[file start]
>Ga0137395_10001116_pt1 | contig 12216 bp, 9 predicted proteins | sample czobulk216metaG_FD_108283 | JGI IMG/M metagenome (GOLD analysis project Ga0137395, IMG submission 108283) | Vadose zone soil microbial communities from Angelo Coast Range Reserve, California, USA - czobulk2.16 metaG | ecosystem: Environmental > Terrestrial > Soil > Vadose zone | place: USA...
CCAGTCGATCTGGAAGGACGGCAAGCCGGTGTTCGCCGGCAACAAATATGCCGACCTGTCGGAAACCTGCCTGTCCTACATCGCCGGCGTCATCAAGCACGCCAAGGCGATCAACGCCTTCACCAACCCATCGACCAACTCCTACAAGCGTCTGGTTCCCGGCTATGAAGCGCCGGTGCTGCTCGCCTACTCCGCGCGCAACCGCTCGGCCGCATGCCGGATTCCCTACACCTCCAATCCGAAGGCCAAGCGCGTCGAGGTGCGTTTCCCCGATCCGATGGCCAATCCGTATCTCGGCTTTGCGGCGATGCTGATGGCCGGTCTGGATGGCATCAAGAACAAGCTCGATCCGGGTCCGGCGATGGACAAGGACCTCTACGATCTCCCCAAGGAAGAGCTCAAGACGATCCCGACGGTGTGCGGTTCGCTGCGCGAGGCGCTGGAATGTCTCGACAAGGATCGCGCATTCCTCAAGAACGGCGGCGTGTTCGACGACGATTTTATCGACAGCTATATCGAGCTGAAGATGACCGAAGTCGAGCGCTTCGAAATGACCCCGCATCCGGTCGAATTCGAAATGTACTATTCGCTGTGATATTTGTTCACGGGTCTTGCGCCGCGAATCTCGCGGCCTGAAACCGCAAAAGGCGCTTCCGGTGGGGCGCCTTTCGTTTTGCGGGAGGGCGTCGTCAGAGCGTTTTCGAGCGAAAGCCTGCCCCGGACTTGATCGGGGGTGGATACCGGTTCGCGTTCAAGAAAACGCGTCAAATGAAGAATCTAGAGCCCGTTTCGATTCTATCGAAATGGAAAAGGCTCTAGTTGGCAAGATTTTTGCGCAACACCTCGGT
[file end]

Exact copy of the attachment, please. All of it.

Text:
>Ga0137395_10001116_pt1 | contig 12216 bp, 9 predicted proteins | sample czobulk216metaG_FD_108283 | JGI IMG/M metagenome (GOLD analysis project Ga0137395, IMG submission 108283) | Vadose zone soil microbial communities from Angelo Coast Range Reserve, California, USA - czobulk2.16 metaG | ecosystem: Environmental > Terrestrial > Soil > Vadose zone | place: USA...
CCAGTCGATCTGGAAGGACGGCAAGCCGGTGTTCGCCGGCAACAAATATGCCGACCTGTCGGAAACCTGCCTGTCCTACATCGCCGGCGTCATCAAGCACGCCAAGGCGATCAACGCCTTCACCAACCCATCGACCAACTCCTACAAGCGTCTGGTTCCCGGCTATGAAGCGCCGGTGCTGCTCGCCTACTCCGCGCGCAACCGCTCGGCCGCATGCCGGATTCCCTACACCTCCAATCCGAAGGCCAAGCGCGTCGAGGTGCGTTTCCCCGATCCGATGGCCAATCCGTATCTCGGCTTTGCGGCGATGCTGATGGCCGGTCTGGATGGCATCAAGAACAAGCTCGATCCGGGTCCGGCGATGGACAAGGACCTCTACGATCTCCCCAAGGAAGAGCTCAAGACGATCCCGACGGTGTGCGGTTCGCTGCGCGAGGCGCTGGAATGTCTCGACAAGGATCGCGCATTCCTCAAGAACGGCGGCGTGTTCGACGACGATTTTATCGACAGCTATATCGAGCTGAAGATGACCGAAGTCGAGCGCTTCGAAATGACCCCGCATCCGGTCGAATTCGAAATGTACTATTCGCTGTGATATTTGTTCACGGGTCTTGCGCCGCGAATCTCGCGGCCTGAAACCGCAAAAGGCGCTTCCGGTGGGGCGCCTTTCGTTTTGCGGGAGGGCGTCGTCAGAGCGTTTTCGAGCGAAAGCCTGCCCCGGACTTGATCGGGGGTGGATACCGGTTCGCGTTCAAGAAAACGCGTCAAATGAAGAATCTAGAGCCCGTTTCGATTCTATCGAAATGGAAAAGGCTCTAGTTGGCAAGATTTTTGCGCAACACCTCGGT